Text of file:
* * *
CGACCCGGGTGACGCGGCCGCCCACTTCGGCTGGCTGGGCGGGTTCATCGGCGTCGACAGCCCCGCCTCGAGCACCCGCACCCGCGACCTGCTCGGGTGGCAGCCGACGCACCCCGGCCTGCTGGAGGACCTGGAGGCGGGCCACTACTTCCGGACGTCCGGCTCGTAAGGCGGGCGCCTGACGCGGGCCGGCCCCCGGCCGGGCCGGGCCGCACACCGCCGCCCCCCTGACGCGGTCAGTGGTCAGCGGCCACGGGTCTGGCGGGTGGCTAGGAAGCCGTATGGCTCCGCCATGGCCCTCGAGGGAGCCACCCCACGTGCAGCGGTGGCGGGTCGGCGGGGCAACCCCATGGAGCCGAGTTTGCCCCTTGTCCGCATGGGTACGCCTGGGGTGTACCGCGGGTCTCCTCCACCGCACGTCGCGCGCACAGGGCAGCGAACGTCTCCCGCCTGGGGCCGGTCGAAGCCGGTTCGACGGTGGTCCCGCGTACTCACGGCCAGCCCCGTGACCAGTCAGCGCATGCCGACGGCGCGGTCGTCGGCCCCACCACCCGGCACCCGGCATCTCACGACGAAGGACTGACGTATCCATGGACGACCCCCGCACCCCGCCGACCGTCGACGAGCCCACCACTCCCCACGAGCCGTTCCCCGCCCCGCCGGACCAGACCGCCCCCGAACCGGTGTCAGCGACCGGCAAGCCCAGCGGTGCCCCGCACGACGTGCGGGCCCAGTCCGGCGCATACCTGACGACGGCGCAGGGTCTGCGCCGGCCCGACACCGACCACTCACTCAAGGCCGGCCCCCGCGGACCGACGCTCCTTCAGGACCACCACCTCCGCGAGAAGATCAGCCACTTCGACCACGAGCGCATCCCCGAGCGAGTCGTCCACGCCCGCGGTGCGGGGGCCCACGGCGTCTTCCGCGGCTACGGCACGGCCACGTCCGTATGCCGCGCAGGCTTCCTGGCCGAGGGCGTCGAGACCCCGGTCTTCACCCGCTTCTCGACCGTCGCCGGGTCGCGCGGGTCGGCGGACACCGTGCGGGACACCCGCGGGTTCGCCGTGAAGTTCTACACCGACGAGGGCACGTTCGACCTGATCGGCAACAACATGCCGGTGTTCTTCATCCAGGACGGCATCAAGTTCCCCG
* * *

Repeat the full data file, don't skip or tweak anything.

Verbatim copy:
CGACCCGGGTGACGCGGCCGCCCACTTCGGCTGGCTGGGCGGGTTCATCGGCGTCGACAGCCCCGCCTCGAGCACCCGCACCCGCGACCTGCTCGGGTGGCAGCCGACGCACCCCGGCCTGCTGGAGGACCTGGAGGCGGGCCACTACTTCCGGACGTCCGGCTCGTAAGGCGGGCGCCTGACGCGGGCCGGCCCCCGGCCGGGCCGGGCCGCACACCGCCGCCCCCCTGACGCGGTCAGTGGTCAGCGGCCACGGGTCTGGCGGGTGGCTAGGAAGCCGTATGGCTCCGCCATGGCCCTCGAGGGAGCCACCCCACGTGCAGCGGTGGCGGGTCGGCGGGGCAACCCCATGGAGCCGAGTTTGCCCCTTGTCCGCATGGGTACGCCTGGGGTGTACCGCGGGTCTCCTCCACCGCACGTCGCGCGCACAGGGCAGCGAACGTCTCCCGCCTGGGGCCGGTCGAAGCCGGTTCGACGGTGGTCCCGCGTACTCACGGCCAGCCCCGTGACCAGTCAGCGCATGCCGACGGCGCGGTCGTCGGCCCCACCACCCGGCACCCGGCATCTCACGACGAAGGACTGACGTATCCATGGACGACCCCCGCACCCCGCCGACCGTCGACGAGCCCACCACTCCCCACGAGCCGTTCCCCGCCCCGCCGGACCAGACCGCCCCCGAACCGGTGTCAGCGACCGGCAAGCCCAGCGGTGCCCCGCACGACGTGCGGGCCCAGTCCGGCGCATACCTGACGACGGCGCAGGGTCTGCGCCGGCCCGACACCGACCACTCACTCAAGGCCGGCCCCCGCGGACCGACGCTCCTTCAGGACCACCACCTCCGCGAGAAGATCAGCCACTTCGACCACGAGCGCATCCCCGAGCGAGTCGTCCACGCCCGCGGTGCGGGGGCCCACGGCGTCTTCCGCGGCTACGGCACGGCCACGTCCGTATGCCGCGCAGGCTTCCTGGCCGAGGGCGTCGAGACCCCGGTCTTCACCCGCTTCTCGACCGTCGCCGGGTCGCGCGGGTCGGCGGACACCGTGCGGGACACCCGCGGGTTCGCCGTGAAGTTCTACACCGACGAGGGCACGTTCGACCTGATCGGCAACAACATGCCGGTGTTCTTCATCCAGGACGGCATCAAGTTCCCCG